Owen Coyle has described Fabrice Muamba as a 'natural born fighter' and has again thanked the football community for their overwhelming support of the past few days.
The Bolton midfielder suffered a cardiac arrest during Saturday's abandoned FA Cup clash with Tottenham at White Hart Lane and it was 78 minutes before his heart started again after 15 electric shocks.
Muamba, who moved to England as a youngster from Zaire, remains in intensive care in the London Chest Hospital but has made staggering progress so far, although he is still only at the start of a very long road.
Coyle believes that some of the 23-year-old's recovery can be attributed to his fitness as a professional footballer, and insists that the messages of goodwill from across the globe since the weekend's harrowing events have also played a part.
The Bolton boss told reporters: "The two big things I always felt Fabrice had in his favour is he is a fit young man and has had to fight to earn everything in his life because of his upbringing, leaving that country and coming to another culture.
"He is a battler. You only have to look at the number of times they tried to resuscitate him. To come through that, you can see he is a natural born fighter.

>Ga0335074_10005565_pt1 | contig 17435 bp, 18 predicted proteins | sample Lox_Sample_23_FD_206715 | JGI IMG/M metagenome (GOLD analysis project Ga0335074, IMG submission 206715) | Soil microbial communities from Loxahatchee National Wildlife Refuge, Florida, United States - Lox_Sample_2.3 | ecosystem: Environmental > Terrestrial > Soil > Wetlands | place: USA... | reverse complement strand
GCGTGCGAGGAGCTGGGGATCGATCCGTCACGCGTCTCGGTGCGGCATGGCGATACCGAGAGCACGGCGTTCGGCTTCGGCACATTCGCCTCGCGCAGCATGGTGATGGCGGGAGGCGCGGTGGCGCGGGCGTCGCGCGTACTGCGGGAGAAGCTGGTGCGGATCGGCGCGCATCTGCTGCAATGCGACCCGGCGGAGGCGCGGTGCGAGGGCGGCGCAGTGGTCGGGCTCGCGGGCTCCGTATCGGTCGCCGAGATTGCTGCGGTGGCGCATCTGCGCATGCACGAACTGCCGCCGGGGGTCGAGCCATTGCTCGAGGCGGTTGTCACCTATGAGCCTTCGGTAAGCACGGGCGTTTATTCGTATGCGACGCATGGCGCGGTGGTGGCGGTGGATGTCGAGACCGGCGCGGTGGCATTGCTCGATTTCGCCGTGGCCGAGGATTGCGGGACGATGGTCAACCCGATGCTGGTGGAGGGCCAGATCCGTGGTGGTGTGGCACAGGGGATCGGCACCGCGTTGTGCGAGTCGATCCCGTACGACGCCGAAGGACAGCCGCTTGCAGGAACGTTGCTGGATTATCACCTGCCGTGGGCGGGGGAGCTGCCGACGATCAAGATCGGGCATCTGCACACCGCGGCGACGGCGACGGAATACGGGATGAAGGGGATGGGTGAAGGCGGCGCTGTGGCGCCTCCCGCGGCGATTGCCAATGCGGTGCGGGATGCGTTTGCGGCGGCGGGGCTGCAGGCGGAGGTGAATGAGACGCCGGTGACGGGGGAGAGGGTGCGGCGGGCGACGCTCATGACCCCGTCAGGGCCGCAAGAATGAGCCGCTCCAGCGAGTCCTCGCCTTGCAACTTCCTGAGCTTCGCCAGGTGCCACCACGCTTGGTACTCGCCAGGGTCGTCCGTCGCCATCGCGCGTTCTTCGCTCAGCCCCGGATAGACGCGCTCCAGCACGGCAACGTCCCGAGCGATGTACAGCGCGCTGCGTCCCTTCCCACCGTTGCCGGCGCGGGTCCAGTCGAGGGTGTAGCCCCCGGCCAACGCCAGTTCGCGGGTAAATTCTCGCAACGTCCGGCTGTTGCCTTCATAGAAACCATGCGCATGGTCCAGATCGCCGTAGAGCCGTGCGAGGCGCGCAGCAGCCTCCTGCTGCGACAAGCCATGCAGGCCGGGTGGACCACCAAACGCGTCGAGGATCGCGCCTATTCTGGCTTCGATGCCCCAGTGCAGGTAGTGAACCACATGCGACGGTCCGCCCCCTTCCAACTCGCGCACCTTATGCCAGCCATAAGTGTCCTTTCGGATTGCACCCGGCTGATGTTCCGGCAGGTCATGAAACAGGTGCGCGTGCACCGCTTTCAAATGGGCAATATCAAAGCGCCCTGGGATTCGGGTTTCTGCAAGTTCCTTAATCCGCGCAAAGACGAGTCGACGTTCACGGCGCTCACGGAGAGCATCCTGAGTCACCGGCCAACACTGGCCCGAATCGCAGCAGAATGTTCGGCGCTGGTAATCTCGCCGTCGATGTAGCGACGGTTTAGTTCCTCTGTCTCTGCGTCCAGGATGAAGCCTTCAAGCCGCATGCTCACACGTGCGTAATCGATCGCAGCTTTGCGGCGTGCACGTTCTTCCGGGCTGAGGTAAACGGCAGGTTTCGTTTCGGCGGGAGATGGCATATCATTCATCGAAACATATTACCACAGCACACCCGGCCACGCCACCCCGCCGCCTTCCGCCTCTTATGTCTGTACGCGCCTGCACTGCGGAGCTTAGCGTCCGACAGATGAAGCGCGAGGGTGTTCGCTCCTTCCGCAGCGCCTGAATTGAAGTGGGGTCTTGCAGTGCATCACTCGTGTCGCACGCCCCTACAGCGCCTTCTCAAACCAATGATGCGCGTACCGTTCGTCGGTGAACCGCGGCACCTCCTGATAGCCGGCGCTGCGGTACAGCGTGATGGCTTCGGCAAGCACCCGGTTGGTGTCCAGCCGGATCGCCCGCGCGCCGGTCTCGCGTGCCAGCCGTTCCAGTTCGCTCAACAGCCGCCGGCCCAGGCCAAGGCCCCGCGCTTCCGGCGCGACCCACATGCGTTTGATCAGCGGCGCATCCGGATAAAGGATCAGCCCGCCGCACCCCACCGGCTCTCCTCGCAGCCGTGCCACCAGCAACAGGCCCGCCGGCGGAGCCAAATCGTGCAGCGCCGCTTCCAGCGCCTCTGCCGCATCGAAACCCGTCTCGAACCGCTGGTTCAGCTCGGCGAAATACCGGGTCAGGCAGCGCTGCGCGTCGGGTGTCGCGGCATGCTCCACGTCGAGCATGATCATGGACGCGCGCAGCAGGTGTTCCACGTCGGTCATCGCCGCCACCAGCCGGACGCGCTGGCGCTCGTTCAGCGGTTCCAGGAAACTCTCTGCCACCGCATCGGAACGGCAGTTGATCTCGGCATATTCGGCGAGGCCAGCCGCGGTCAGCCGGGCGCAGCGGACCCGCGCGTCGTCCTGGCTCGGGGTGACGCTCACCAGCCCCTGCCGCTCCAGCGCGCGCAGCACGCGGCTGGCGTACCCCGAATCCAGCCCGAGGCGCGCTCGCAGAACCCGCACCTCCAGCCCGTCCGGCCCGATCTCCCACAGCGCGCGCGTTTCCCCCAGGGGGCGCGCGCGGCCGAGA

"For the length of time his heart stopped, 78 minutes, it's incredible to see where he is just now. But he's still continuing with that battle. He remains in intensive care.
"He's seriously ill but I've no doubt the support showed to him has played a big part in his improvement."
Coyle has vowed that Bolton will stand by the former England Under-21 international throughout what is expected to be a lengthy recovery process, with the priority now ensuring that the former Arsenal and Birmingham man is able to rebuild his life with fiancée Shauna and young son Josh.
"I sat with Shauna and that's what we said: this football club will always look after Fabrice. That's a given, absolutely," he added.
"We would love Fabrice to come back to be the lad he was - that big smile and playing at the level he has. But the biggest single thing that Shauna said is that Fabrice is alive, and she and their son, Josh, have him.
"The support has been incredible, overwhelming, very humbling. It was all about the wellbeing of a young man. It shows you how fragile life can be. At any given moment, it can all be taken away. It's a lesson we should all heed. You have to cherish life.
"I saw that support globally the other night with Real Madrid wearing the T-shirts. It's widespread.
"There are people at Arsenal, Manchester City, other clubs, who played with Fabrice and know he is a genuinely nice man, a great lad. When I've bumped into people in the street they've stopped and said 'our thoughts and prayers are with him'.
"Prayer has been the word and long may that continue. It doesn't matter what your chosen church is. The fact that a collective unit of people are praying together is important in that journey.
"I have my own beliefs and they've not changed. But it's been refreshing to know so many people are praying for Fabrice."